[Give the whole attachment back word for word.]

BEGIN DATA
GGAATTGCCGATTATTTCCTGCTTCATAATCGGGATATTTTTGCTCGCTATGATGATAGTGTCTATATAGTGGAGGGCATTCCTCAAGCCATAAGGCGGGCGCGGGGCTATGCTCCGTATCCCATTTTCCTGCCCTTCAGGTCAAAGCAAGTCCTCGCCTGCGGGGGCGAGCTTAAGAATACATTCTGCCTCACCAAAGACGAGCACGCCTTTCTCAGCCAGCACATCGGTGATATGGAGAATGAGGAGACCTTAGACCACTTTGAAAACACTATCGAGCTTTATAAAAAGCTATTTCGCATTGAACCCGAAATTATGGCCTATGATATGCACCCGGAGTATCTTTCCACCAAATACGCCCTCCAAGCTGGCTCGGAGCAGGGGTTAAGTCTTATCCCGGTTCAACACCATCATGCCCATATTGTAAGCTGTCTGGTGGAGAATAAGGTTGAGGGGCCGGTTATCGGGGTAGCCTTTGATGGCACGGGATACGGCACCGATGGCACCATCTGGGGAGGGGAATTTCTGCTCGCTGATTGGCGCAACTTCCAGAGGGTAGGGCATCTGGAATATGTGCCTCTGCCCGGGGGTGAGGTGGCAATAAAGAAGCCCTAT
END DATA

GGAATTGCCGATTATTTCCTGCTTCATAATCGGGATATTTTTGCTCGCTATGATGATAGTGTCTATATAGTGGAGGGCATTCCTCAAGCCATAAGGCGGGCGCGGGGCTATGCTCCGTATCCCATTTTCCTGCCCTTCAGGTCAAAGCAAGTCCTCGCCTGCGGGGGCGAGCTTAAGAATACATTCTGCCTCACCAAAGACGAGCACGCCTTTCTCAGCCAGCACATCGGTGATATGGAGAATGAGGAGACCTTAGACCACTTTGAAAACACTATCGAGCTTTATAAAAAGCTATTTCGCATTGAACCCGAAATTATGGCCTATGATATGCACCCGGAGTATCTTTCCACCAAATACGCCCTCCAAGCTGGCTCGGAGCAGGGGTTAAGTCTTATCCCGGTTCAACACCATCATGCCCATATTGTAAGCTGTCTGGTGGAGAATAAGGTTGAGGGGCCGGTTATCGGGGTAGCCTTTGATGGCACGGGATACGGCACCGATGGCACCATCTGGGGAGGGGAATTTCTGCTCGCTGATTGGCGCAACTTCCAGAGGGTAGGGCATCTGGAATATGTGCCTCTGCCCGGGGGTGAGGTGGCAATAAAGAAGCCCTAT